How to Deal with a Borderline Woman
If you think the woman you love has Borderline Personality Disorder, but don’t want to end the relationship, I suggest you learn some basic psychological survival tips for coping with this woman’s frequent and erratic emotional storms.
The only way to deal with these women, should you choose to continue the relationship, is to:
1) Set reinforced steel boundaries and clear limits in regard to her outrageous behavior.
2) Hold her accountable.
3) Stay calm and focused on the central issue when she spirals out of control. She enjoys nothing better than when you spiral into the outer orbits with her. Why? Because then she can depict you as the nasty angry jerk later on when she’s in victim mode and avoid taking responsibility for her own behavior, which probably causes her to feel a great deal of shame.
4) Develop a strong support network. Don’t let her isolate you from people who can help you reality test when she’s flying through the favorite Borderline hot spot, the Land of Distortion.
Should you choose to end the relationship, brace yourself for the inevitable threats, emotional blackmail, bargaining, muckraking and possible suicidal gestures and stalking behaviors. Try not to feel bad about ending the relationship. This woman is a virtuoso at playing the poor little me victim role. Many Borderlines fear abandonment above all else, yet their behaviors appear designed to drive others away. It’s sad that they do this, but they’re adults. I feel most sorry for the people who are on the receiving end of their more maladaptive and hurtful behaviors.
This woman is no victim; she’s an energy sapping, self-destructive predator when she’s in high gear. She has an innate ability to push people’s buttons that can’t be taught; it’s instinctual. It’s how she keeps people engaged. Again, her greatest fear is abandonment, yet her toxic relationship behaviors drive people away.
Remember, you’re not the crazy one. One of the most damaging effects of being involved with a BPD woman is that you become programmed into believing her distortions–you’re the bad guy, it’s your fault, you’re angry, you’re not loving, you’re not understanding, she’s a saint to put up with you, you’re beating her down, you’re selfish. Borderlines generally resort to name calling and verbal degradation, which they then justify by wrongly accusing you of doing all sorts of horrible things from insensitivity to infidelity.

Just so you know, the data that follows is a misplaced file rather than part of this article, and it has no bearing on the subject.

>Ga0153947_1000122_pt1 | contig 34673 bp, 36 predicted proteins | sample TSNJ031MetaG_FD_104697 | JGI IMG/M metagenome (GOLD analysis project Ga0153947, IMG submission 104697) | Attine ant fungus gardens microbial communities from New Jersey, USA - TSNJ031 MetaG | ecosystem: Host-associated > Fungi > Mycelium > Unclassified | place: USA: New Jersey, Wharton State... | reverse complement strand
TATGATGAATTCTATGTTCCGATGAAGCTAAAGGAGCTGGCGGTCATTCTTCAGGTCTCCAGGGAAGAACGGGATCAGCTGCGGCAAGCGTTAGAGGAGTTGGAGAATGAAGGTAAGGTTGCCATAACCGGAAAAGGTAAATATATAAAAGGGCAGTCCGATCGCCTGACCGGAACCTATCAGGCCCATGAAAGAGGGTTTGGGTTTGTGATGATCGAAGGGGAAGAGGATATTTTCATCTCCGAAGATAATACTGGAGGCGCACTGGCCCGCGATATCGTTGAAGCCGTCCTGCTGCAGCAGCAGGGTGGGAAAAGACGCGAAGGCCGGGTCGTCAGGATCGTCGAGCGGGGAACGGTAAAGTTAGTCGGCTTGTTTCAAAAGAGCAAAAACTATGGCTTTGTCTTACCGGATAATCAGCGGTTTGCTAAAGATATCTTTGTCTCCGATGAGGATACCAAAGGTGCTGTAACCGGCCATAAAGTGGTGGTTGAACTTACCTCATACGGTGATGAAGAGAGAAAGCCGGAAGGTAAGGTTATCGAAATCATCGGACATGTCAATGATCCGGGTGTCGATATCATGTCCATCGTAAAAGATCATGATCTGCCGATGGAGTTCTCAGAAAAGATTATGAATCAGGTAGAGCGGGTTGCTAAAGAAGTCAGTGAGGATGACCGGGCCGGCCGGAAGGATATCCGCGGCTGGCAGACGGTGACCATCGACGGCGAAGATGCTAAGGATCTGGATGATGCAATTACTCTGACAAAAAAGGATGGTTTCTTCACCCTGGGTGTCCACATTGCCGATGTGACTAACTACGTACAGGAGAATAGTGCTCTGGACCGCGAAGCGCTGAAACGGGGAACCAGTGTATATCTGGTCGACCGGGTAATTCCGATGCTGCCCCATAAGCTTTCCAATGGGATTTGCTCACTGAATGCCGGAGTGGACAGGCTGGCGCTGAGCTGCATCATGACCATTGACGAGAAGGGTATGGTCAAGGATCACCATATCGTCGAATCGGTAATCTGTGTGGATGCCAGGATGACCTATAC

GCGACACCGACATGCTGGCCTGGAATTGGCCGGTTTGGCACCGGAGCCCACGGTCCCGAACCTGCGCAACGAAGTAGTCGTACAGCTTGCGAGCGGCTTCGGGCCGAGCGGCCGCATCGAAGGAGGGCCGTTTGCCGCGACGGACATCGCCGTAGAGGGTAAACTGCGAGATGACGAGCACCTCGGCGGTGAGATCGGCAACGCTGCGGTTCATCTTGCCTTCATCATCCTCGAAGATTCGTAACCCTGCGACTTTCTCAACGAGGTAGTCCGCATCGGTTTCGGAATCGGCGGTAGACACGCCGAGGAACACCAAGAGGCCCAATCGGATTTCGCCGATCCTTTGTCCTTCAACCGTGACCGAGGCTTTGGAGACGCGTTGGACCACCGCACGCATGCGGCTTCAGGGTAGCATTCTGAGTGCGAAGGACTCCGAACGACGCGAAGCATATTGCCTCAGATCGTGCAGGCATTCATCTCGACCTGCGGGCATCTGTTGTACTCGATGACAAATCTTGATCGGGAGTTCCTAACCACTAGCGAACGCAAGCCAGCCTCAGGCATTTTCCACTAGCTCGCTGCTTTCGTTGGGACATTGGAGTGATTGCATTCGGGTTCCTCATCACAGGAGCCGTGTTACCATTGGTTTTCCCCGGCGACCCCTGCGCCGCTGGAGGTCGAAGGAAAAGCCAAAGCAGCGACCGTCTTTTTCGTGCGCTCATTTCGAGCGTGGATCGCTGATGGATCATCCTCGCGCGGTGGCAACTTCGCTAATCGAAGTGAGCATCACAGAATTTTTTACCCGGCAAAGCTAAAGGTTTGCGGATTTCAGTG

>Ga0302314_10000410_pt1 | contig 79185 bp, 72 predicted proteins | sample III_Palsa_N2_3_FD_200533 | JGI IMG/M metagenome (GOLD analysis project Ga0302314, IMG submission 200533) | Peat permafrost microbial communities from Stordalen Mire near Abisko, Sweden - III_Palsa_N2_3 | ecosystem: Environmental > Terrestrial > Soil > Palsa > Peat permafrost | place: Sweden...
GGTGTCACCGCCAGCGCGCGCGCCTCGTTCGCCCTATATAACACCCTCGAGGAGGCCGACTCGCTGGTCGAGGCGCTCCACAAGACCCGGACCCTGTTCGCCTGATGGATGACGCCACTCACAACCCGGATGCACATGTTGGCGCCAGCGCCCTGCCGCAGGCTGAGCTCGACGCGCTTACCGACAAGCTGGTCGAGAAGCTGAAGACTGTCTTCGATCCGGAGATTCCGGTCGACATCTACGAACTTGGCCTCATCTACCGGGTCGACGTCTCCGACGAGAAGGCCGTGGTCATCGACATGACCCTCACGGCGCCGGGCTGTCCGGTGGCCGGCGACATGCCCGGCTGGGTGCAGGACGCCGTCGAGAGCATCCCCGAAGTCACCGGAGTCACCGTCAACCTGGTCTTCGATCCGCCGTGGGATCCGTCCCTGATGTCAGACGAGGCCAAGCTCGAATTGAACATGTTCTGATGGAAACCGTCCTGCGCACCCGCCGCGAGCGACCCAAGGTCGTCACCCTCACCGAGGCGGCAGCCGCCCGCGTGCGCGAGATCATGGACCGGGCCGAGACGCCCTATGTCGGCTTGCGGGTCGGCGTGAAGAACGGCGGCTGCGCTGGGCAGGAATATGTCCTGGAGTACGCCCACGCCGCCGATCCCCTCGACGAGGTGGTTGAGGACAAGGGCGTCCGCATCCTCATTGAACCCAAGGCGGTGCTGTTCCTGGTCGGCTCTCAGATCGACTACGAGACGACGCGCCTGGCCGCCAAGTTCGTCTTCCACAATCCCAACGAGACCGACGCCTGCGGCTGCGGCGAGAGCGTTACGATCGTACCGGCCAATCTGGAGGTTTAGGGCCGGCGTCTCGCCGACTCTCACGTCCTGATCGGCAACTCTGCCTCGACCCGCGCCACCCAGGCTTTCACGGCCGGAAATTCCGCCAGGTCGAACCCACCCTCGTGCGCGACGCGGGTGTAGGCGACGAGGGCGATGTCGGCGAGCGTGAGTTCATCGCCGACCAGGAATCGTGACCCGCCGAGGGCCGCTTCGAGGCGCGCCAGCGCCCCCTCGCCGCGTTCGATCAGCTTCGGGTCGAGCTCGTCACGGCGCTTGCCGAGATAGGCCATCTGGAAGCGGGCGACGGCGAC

One of the most maddening aspects of being involved with a Borderline, or any abusive personality type, is when they deny things they’ve said and done after they’ve calmed down. For example, after her most recent thermonuclear meltdown, you try to talk to her about the verbal grenades and false accusations she lobbed at you.
Her response, “That never happened. I didn’t say that. I don’t know what you’re talking about. You must be imagining things.” She denies it ever happened, recounts her own highly distorted version of events or insists that you need to understand the reasons behind her hurtful behavior and forgive her even though she’s likely to repeat these same hurtful behaviors over and over again.
As a result, you begin to doubt your memory, which leaves you bewildered and questioning your own sanity, which may induce a state of learned helplesness within you. This also serves to invalidate or de-legitimize your feelings and experiences. You’re not allowed to have your own feelings or viewpoint; only her feelings and distorted experiences matter and, therefore, are the only ones she’ll recognize.
If this happens repeatedly and you don’t have outside supports for reality testing, it’s only natural to believe her twisted perspective over time. She’s forcing you into a role that lets her live out the script she has in her head. By the way, this is usually completely unconscious on her part, but that doesn’t make it ok.
If a man treated a woman the way many Borderline women treat men, it’d be labeled abuse. It is abuse. It’s just that our society paints men as the perpetrators and women as the victims. Just because a Borderline has mental health issues doesn’t mean she isn’t responsible for her actions. You have a right to feel angry, hurt and frustrated. You have a right to be treated with respect, kindness and stability. It’s up to you to decide what you deserve and want in a relationship and how much you can tolerate.
by Dr Tara J. Palmatier, PsyD
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Tornado by Bakko Brat on flickr.
Wicked Witch of the West by Walter Dukes on flickr.
by Elle Moss on flickr.